Well, the requirements for entry are steep. In short, all stories posted to the platform must be original. That means never-before-published. And if there’s one thing Amazon is good at, it’s stalking the entire Internet and library database and your third grade teacher’s manila folder (that she left under the couch that one time she tried catching her cat on shots day) for your story. And THEY WILL FIND IT. So, keep it original.
They’re also available in the United States only, but that’s probably temporary.
For my part, I’ve started adapting my game Entrepreneur: The Beginning into an episodic novel, and will be posting new episodes every Friday, under the title The Hybrid City Entrepreneur. But because Vella won’t officially open to the public until sometime this summer, I’ve got time to frontload it with content. And that’s important because the first three episodes of every story will be free. It isn’t until Episode 4 of any story that readers will have to shell out their precious tokens (the currency of Vella) to unlock what’s next and find out what’s really eating Gilbert Grape.
Okay, yeah, I absolutely broke out the antiquated movie reference. And I don’t care. We’re not writing movies in Vella. We’re writing television, dangit! Well, except that we’re not even doing that. It’s the structure that counts here.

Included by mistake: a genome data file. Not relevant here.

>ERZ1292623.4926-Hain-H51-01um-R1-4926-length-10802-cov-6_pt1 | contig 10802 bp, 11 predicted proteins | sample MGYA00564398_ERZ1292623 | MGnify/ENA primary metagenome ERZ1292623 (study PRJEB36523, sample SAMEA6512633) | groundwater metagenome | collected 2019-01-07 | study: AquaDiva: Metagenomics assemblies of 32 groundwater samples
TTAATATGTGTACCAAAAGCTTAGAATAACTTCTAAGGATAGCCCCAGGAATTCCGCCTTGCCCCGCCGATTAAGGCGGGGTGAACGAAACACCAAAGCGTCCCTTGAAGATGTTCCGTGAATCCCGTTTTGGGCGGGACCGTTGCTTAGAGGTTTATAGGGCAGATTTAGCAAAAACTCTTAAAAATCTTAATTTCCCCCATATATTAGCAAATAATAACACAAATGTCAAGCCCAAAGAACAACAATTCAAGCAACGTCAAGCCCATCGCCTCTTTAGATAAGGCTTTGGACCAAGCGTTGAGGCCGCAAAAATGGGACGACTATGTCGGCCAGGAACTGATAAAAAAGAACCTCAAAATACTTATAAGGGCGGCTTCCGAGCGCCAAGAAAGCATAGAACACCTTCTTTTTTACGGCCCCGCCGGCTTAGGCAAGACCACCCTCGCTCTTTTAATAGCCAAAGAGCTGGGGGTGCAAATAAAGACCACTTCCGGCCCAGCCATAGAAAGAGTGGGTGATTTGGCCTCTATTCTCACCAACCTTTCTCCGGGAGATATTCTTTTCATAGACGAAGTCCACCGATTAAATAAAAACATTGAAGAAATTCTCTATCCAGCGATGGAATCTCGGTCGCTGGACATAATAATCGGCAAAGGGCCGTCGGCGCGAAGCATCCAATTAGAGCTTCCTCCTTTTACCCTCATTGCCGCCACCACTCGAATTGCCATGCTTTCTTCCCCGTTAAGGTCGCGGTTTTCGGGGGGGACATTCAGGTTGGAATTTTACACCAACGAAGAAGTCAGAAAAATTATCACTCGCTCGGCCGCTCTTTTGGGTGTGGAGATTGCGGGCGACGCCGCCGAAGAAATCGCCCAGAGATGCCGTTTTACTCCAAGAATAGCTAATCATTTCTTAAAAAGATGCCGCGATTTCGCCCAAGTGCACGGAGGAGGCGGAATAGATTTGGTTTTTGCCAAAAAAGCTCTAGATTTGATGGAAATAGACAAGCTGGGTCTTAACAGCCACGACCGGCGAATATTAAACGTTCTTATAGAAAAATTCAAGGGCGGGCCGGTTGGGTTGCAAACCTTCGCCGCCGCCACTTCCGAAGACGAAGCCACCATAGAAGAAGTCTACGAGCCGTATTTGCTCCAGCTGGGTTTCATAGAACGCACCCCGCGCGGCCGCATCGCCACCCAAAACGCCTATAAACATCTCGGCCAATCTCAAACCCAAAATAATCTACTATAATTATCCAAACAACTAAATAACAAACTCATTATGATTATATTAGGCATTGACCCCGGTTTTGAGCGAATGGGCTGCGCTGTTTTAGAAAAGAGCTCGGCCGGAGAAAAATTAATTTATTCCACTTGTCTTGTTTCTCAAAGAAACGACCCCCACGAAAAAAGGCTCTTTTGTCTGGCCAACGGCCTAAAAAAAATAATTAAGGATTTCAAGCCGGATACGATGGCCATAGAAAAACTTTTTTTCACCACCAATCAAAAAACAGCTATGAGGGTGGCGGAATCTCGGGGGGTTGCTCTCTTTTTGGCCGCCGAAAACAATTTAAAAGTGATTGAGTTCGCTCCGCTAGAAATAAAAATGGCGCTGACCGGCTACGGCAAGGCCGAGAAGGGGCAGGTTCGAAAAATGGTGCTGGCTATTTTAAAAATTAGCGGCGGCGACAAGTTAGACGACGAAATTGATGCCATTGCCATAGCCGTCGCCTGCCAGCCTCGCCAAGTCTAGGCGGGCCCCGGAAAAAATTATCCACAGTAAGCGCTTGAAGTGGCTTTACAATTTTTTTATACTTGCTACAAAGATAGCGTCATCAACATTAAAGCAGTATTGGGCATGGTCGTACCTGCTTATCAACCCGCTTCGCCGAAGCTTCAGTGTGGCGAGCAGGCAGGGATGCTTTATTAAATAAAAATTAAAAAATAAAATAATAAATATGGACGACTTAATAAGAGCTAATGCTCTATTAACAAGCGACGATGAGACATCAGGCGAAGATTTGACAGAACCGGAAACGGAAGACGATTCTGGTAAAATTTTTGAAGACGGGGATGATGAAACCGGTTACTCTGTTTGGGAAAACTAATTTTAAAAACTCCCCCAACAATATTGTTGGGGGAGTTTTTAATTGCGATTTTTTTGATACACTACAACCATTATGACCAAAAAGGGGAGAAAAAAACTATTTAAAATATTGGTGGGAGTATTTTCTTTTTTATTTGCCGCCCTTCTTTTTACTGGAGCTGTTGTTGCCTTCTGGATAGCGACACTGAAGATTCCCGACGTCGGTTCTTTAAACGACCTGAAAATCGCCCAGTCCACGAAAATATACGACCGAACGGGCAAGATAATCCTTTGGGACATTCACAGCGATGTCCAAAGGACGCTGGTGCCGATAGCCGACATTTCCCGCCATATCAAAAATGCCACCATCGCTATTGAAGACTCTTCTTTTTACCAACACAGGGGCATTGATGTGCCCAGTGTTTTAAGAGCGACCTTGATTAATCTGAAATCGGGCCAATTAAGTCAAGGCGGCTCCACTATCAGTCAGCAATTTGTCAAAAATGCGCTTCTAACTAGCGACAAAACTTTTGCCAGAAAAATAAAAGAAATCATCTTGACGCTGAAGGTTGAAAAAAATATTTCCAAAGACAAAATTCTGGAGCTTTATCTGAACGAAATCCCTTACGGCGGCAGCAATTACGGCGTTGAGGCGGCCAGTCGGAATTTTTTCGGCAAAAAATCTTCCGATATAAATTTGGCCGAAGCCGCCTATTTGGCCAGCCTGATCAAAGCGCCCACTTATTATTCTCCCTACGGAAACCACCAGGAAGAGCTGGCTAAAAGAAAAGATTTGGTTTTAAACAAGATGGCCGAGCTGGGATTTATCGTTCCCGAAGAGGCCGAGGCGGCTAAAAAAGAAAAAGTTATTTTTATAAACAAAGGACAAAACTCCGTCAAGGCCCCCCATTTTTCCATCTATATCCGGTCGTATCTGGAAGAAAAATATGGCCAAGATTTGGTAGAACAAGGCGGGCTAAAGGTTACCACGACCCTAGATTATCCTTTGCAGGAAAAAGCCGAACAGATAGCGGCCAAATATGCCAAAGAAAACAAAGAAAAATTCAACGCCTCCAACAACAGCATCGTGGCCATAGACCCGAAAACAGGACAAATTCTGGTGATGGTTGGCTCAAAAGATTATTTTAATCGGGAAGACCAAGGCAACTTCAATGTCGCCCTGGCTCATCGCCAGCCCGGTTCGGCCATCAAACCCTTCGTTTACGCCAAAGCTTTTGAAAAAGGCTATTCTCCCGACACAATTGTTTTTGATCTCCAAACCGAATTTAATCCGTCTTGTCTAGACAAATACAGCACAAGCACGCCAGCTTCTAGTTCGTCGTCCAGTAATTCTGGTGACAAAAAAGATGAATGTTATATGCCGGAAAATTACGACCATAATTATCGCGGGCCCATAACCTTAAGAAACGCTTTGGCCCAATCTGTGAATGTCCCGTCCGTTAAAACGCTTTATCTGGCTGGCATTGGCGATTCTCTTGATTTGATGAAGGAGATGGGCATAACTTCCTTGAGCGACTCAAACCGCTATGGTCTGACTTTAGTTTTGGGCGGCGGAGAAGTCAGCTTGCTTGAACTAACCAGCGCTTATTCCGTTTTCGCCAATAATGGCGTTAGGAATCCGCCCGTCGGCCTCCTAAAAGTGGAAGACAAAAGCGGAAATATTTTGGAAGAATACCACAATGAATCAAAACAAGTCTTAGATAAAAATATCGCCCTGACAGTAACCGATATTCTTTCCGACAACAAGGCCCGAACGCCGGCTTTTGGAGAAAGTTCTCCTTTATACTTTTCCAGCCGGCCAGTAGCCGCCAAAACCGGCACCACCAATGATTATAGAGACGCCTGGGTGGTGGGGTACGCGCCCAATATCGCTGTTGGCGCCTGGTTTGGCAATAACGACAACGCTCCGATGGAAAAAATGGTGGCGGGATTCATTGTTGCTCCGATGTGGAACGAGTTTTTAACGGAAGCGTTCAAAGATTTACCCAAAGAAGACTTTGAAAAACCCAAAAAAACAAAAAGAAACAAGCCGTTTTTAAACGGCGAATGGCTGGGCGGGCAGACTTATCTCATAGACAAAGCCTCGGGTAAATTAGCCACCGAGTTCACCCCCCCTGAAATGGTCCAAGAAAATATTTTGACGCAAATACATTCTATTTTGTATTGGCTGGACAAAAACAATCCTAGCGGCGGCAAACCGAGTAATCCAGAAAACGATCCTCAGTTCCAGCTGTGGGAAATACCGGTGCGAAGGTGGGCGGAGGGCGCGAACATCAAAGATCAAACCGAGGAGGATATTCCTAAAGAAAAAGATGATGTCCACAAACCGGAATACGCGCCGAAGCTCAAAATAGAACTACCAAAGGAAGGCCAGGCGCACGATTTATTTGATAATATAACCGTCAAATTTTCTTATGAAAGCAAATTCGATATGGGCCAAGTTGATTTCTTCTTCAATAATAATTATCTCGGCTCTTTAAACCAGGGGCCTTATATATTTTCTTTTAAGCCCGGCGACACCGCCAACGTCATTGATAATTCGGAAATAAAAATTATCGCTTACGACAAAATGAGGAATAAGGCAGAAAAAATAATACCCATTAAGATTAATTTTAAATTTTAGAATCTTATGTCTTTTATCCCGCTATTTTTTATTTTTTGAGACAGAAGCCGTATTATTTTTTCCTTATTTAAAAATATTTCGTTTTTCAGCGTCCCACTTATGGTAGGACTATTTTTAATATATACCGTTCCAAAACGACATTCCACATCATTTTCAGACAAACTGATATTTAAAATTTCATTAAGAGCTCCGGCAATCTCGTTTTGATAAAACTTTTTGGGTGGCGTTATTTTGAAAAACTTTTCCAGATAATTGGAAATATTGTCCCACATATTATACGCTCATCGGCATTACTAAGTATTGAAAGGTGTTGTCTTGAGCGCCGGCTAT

If you want to see how to get onto Vella, check out my video below. And if you want to find out more, I recommend Kindlepreneur’s and Reedsy’s articles on the topic.
If you decide to give it a try, make sure you let us know in the comments. (But don’t post samples. Again, Amazon is always watching. Always.)
Aw, you came back! Excellent. Welcome to The Writer’s Bookshelf. Again!
This week’s book takes us into the mind of an author who wants to tell us about the writing life like it is. This is the reality check for anyone who dreams of writing for a living. Is it glamorous? Maybe. Is it profitable? Maybe! Is it rewarding on any level, intellectual or otherwise? Pending. Is it for those who think they can cut it without learning a thing? There’s only one way to find out.
This book of essays addresses some of these topics (and many others) while helping the aspiring author decide whether writing is a business he or she should aspire to (and why). In the tradition of Stephen King’s On Writing and Anne Lamott’s Bird by Bird, Kerri Majors’s message to new writers in This Is Not a Writing Manual is simple: Learn what you’re getting yourself into before you jump in. Then jump in.
And why wait? Check it out now, if you’d like. Here’s the video that hypes it up! And here are the other vitals: